Wheat Field Jesus was crouched down along the side of Main Street, also known as interstate 70. It was, in fact, western Kansas – near the edge of Russell County. Wheat Field Jesus was peering over the tops of wheat stalks and wearily watching over Kansans in their pick–up trucks and Chevy Malibus.
I had to stop, if only briefly, to explain to Wheat Field Jesus that it wasn't safe for him here. A short while ago I had traveled this way and Wheat Field Jesus was missing. I was looking for Him, expecting Him, fearing the worst had finally happened. Perhaps I had just lost vigilance on my previous trip and slipped by Wheat Field Jesus. Perhaps He was hiding. Either way, I was compelled to warn Him.
Wheat Field Jesus is painted on a relatively small board, maybe ten feet wide and six feet tall. He stands low to the ground, hoisted by a single supporting column. And he floats in a sea of wheat, only his head and wheat–holding hand visible. The artist who painted Him, Phyllis Shanks, is convinced that Wheat Field Jesus is an all–american hippie, caucasian, of course. History be damned. Or re–written. Or just ignored. Take your choice, in the Land of Dorothy and subverted reality truth is negotiable to those who Believe.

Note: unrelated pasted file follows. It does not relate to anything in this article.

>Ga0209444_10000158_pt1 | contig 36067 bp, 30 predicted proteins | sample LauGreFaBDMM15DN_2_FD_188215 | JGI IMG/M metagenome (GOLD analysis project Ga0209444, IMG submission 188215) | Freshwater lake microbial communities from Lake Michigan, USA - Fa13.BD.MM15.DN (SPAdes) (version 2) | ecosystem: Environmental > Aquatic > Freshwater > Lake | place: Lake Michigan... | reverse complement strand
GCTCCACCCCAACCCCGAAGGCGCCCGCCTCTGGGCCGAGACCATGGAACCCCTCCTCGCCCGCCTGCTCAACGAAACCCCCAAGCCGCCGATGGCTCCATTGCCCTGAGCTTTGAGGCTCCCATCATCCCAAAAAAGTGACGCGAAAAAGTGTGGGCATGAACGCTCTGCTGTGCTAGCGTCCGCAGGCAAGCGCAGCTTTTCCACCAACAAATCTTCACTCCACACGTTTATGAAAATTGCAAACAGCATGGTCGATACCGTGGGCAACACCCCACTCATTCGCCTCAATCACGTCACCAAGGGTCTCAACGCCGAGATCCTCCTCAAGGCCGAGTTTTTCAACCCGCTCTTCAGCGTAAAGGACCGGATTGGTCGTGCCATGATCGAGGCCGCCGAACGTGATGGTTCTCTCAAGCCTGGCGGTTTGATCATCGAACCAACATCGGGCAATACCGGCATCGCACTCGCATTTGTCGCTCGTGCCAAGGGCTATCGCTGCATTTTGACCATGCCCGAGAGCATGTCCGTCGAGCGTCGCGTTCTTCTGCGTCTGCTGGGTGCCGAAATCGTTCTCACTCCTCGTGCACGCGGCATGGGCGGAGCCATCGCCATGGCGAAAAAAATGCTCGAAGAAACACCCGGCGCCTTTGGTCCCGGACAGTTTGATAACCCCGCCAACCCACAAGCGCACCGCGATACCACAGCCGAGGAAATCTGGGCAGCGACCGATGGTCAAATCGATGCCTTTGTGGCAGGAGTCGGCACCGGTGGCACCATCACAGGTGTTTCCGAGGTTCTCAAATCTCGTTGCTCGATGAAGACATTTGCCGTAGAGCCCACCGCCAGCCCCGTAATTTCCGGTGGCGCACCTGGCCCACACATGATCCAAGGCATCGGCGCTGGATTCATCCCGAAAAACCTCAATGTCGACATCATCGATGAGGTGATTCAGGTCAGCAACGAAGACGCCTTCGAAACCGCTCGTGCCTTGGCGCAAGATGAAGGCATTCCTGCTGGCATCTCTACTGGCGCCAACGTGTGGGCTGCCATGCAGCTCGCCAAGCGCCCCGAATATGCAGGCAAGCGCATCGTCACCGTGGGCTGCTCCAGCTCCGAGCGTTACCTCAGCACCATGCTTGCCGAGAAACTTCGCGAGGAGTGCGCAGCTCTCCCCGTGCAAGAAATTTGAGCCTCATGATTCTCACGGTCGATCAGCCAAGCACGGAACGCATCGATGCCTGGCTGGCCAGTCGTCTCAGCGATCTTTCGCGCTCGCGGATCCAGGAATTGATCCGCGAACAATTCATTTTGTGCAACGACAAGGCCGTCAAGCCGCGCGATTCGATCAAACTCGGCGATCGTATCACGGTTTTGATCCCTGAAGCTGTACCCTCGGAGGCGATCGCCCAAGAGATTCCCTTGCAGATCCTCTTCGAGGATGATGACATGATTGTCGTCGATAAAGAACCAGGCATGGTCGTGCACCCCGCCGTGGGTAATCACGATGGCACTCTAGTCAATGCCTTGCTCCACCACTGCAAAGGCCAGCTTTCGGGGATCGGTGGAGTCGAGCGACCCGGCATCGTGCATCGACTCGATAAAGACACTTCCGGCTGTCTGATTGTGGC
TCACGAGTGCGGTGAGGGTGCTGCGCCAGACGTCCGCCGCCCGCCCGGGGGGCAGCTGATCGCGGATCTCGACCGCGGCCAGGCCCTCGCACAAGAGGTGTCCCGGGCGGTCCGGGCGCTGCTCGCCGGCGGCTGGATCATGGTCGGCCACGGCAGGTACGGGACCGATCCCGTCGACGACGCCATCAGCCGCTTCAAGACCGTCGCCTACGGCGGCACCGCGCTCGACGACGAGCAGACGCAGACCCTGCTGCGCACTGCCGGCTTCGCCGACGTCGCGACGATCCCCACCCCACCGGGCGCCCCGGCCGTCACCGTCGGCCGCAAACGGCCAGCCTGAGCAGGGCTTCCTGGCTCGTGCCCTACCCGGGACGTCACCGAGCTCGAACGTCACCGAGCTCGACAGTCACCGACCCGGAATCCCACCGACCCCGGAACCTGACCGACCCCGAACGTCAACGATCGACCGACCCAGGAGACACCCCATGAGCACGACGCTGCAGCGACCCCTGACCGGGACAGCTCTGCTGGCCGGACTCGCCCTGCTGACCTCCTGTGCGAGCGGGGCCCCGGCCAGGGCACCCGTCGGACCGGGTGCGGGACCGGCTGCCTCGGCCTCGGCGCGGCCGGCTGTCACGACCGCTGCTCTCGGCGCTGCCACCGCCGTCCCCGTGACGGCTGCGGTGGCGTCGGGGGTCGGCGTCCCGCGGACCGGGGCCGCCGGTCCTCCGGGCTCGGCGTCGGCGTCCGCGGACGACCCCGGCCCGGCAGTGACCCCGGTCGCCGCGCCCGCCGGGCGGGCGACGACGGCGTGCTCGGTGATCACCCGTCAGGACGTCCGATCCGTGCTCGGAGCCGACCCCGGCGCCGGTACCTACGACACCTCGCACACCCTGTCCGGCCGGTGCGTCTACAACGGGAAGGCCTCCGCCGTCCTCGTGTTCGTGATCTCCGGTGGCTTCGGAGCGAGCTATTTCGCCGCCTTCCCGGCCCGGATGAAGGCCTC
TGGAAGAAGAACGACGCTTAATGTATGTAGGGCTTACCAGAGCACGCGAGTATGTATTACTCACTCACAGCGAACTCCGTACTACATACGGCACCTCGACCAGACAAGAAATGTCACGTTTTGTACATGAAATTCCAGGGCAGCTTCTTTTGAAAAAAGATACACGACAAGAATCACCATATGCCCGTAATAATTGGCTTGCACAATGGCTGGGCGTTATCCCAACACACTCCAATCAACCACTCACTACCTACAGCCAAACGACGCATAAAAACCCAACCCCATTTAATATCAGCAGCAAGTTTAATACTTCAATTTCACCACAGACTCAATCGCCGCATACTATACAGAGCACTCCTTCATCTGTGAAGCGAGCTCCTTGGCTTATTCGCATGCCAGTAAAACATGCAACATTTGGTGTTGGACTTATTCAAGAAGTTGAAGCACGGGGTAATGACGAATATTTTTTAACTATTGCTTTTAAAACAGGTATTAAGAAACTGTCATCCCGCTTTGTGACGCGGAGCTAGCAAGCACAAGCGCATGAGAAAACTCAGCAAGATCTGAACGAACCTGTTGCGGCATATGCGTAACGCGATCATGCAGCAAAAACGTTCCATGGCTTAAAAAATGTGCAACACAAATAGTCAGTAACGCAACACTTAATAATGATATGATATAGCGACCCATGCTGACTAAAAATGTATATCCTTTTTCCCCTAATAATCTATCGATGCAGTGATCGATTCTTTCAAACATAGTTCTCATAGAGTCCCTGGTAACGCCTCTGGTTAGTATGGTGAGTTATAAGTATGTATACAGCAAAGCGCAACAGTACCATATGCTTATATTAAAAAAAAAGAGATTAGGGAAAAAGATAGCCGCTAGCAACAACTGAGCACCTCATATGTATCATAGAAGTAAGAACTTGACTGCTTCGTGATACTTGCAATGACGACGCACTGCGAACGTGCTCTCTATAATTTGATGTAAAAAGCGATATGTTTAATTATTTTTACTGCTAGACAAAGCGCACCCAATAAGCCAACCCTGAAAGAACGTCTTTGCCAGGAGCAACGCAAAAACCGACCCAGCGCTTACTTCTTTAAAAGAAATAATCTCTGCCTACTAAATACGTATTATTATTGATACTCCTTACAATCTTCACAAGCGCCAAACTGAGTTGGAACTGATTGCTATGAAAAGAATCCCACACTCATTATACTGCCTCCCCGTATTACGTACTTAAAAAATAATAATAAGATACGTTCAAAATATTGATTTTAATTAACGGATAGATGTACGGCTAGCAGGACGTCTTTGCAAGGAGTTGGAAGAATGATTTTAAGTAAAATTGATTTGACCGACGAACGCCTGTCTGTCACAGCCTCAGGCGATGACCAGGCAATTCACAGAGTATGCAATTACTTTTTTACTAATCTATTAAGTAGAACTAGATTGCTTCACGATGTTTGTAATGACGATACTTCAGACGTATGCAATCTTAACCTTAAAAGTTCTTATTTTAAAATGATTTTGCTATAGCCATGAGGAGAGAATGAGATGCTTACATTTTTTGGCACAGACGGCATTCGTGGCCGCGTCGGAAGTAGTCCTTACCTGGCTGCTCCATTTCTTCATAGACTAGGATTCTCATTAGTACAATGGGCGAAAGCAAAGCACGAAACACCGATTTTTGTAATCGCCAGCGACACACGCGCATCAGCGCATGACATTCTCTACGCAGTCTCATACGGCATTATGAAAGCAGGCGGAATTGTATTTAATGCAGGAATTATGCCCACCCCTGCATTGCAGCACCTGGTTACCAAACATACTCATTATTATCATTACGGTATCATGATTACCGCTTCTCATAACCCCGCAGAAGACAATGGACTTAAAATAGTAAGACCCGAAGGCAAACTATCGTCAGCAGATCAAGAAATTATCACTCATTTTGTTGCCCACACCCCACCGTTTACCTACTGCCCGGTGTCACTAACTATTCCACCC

The inhabitants of planet Kansas are proud of the fact that they can thump the Bible as loudly and hard as anyone on the planet. Someone recently noted that Kansas' newborn are increasingly seen with flatter and wider palms than the rest of the humanoids here on earth. His inference was that we are witnessing evolution in progress. Those in charge of such things in Kansas have laughed him off. Clearly, they say, God is working in His mysterious ways to create a new form of believer to better serve Him. And Kansas, of course, is leading the way. Evolution has nothing to do with it. Okay, none of that is true, except in a metaphorical way. But these days the conservative farmers of the 34th state do pound their religious beliefs into every aspect of life, yours and mine as well as their own.